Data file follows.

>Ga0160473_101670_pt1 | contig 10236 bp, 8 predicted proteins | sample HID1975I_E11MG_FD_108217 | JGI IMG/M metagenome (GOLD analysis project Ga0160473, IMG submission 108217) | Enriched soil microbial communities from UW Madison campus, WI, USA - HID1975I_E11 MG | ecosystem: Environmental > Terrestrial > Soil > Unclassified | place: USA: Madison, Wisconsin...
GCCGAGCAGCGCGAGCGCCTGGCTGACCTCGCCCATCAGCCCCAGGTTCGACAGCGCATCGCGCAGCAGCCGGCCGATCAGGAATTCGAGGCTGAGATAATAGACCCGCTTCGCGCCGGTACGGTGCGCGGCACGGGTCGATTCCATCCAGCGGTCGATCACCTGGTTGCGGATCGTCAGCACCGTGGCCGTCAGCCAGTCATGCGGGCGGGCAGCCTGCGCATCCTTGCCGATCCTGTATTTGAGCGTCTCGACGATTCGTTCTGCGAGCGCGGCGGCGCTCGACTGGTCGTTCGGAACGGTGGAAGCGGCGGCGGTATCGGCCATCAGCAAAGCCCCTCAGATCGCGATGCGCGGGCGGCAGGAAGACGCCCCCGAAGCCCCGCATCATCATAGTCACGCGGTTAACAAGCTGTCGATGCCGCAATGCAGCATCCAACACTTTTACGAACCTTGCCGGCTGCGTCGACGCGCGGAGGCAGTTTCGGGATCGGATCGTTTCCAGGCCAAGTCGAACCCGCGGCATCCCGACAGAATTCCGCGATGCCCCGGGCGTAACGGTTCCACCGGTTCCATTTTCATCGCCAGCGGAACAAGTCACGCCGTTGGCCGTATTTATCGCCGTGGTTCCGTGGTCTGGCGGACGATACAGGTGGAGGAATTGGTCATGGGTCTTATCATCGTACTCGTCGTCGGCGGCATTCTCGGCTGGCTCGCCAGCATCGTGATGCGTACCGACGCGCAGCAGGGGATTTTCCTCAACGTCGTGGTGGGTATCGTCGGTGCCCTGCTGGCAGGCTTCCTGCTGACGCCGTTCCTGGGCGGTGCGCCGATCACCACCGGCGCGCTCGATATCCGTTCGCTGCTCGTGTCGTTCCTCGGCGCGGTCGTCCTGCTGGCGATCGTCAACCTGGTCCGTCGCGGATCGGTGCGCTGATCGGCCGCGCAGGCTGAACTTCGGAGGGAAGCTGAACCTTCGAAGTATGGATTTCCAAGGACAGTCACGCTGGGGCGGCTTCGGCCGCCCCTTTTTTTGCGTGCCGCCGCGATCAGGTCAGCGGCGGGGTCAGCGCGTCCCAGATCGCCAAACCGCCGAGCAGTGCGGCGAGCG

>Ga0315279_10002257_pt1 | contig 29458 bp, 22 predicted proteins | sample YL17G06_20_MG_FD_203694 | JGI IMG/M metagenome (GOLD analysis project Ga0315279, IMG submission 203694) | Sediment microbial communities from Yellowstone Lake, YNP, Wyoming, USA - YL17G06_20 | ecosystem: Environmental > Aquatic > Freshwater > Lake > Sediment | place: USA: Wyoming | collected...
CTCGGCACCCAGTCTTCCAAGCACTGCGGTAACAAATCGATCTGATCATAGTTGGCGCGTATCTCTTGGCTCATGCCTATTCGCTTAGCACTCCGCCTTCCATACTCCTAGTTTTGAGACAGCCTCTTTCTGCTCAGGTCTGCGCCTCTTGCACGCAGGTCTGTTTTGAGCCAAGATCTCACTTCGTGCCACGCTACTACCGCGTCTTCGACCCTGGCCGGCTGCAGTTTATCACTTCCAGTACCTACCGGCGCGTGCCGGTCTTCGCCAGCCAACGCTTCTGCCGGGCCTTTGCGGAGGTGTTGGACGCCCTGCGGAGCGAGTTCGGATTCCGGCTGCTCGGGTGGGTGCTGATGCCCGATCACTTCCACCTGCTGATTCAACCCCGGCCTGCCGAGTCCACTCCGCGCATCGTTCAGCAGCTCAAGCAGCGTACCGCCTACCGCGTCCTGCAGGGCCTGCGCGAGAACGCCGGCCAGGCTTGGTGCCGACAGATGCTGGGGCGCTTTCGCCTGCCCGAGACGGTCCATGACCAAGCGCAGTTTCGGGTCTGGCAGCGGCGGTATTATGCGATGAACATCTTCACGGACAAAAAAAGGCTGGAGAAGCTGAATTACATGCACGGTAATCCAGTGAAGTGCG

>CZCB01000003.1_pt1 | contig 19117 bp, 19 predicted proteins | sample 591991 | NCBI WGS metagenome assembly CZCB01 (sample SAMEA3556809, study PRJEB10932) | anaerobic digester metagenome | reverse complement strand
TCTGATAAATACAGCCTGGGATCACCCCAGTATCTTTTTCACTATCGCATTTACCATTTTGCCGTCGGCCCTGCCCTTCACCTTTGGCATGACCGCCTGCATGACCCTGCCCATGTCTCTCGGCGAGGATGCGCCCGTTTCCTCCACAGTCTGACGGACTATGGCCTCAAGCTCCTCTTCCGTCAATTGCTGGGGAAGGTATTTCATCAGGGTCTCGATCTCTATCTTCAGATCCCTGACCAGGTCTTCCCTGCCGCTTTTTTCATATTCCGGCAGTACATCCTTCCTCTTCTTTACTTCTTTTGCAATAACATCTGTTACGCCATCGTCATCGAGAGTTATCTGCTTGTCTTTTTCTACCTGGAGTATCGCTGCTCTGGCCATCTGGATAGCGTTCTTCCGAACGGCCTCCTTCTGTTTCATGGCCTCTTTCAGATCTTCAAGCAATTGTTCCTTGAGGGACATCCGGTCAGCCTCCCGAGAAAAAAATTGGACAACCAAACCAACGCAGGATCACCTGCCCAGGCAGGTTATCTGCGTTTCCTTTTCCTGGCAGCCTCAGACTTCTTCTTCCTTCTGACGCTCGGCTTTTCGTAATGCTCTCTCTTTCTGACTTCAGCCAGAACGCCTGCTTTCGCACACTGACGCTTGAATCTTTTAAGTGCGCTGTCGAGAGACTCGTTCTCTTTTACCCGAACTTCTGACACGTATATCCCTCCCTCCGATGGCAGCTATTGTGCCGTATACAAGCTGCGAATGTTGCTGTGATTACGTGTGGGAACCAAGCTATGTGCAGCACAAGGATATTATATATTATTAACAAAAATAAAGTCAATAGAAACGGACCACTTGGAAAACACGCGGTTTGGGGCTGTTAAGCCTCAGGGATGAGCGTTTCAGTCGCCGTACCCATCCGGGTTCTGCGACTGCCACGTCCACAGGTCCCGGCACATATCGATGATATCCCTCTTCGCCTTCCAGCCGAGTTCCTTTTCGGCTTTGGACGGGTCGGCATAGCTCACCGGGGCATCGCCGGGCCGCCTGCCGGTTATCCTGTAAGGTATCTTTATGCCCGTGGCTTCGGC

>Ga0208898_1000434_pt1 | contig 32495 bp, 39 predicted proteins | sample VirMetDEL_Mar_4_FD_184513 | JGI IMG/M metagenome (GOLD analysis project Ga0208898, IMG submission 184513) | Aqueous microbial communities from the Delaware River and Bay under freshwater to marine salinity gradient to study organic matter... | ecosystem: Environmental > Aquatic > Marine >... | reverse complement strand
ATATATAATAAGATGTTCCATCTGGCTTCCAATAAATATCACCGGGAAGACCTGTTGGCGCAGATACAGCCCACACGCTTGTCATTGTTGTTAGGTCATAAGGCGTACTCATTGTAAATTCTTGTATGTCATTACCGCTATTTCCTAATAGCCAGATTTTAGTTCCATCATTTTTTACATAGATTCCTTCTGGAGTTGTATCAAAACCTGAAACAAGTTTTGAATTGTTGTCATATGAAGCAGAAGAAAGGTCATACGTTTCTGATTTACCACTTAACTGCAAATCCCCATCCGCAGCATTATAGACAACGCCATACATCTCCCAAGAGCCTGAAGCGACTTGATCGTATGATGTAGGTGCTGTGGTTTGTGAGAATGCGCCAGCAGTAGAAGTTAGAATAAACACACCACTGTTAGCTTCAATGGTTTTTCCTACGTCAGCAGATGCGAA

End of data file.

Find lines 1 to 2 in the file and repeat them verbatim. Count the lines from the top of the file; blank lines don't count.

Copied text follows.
>Ga0160473_101670_pt1 | contig 10236 bp, 8 predicted proteins | sample HID1975I_E11MG_FD_108217 | JGI IMG/M metagenome (GOLD analysis project Ga0160473, IMG submission 108217) | Enriched soil microbial communities from UW Madison campus, WI, USA - HID1975I_E11 MG | ecosystem: Environmental > Terrestrial > Soil > Unclassified | place: USA: Madison, Wisconsin...
GCCGAGCAGCGCGAGCGCCTGGCTGACCTCGCCCATCAGCCCCAGGTTCGACAGCGCATCGCGCAGCAGCCGGCCGATCAGGAATTCGAGGCTGAGATAATAGACCCGCTTCGCGCCGGTACGGTGCGCGGCACGGGTCGATTCCATCCAGCGGTCGATCACCTGGTTGCGGATCGTCAGCACCGTGGCCGTCAGCCAGTCATGCGGGCGGGCAGCCTGCGCATCCTTGCCGATCCTGTATTTGAGCGTCTCGACGATTCGTTCTGCGAGCGCGGCGGCGCTCGACTGGTCGTTCGGAACGGTGGAAGCGGCGGCGGTATCGGCCATCAGCAAAGCCCCTCAGATCGCGATGCGCGGGCGGCAGGAAGACGCCCCCGAAGCCCCGCATCATCATAGTCACGCGGTTAACAAGCTGTCGATGCCGCAATGCAGCATCCAACACTTTTACGAACCTTGCCGGCTGCGTCGACGCGCGGAGGCAGTTTCGGGATCGGATCGTTTCCAGGCCAAGTCGAACCCGCGGCATCCCGACAGAATTCCGCGATGCCCCGGGCGTAACGGTTCCACCGGTTCCATTTTCATCGCCAGCGGAACAAGTCACGCCGTTGGCCGTATTTATCGCCGTGGTTCCGTGGTCTGGCGGACGATACAGGTGGAGGAATTGGTCATGGGTCTTATCATCGTACTCGTCGTCGGCGGCATTCTCGGCTGGCTCGCCAGCATCGTGATGCGTACCGACGCGCAGCAGGGGATTTTCCTCAACGTCGTGGTGGGTATCGTCGGTGCCCTGCTGGCAGGCTTCCTGCTGACGCCGTTCCTGGGCGGTGCGCCGATCACCACCGGCGCGCTCGATATCCGTTCGCTGCTCGTGTCGTTCCTCGGCGCGGTCGTCCTGCTGGCGATCGTCAACCTGGTCCGTCGCGGATCGGTGCGCTGATCGGCCGCGCAGGCTGAACTTCGGAGGGAAGCTGAACCTTCGAAGTATGGATTTCCAAGGACAGTCACGCTGGGGCGGCTTCGGCCGCCCCTTTTTTTGCGTGCCGCCGCGATCAGGTCAGCGGCGGGGTCAGCGCGTCCCAGATCGCCAAACCGCCGAGCAGTGCGGCGAGCG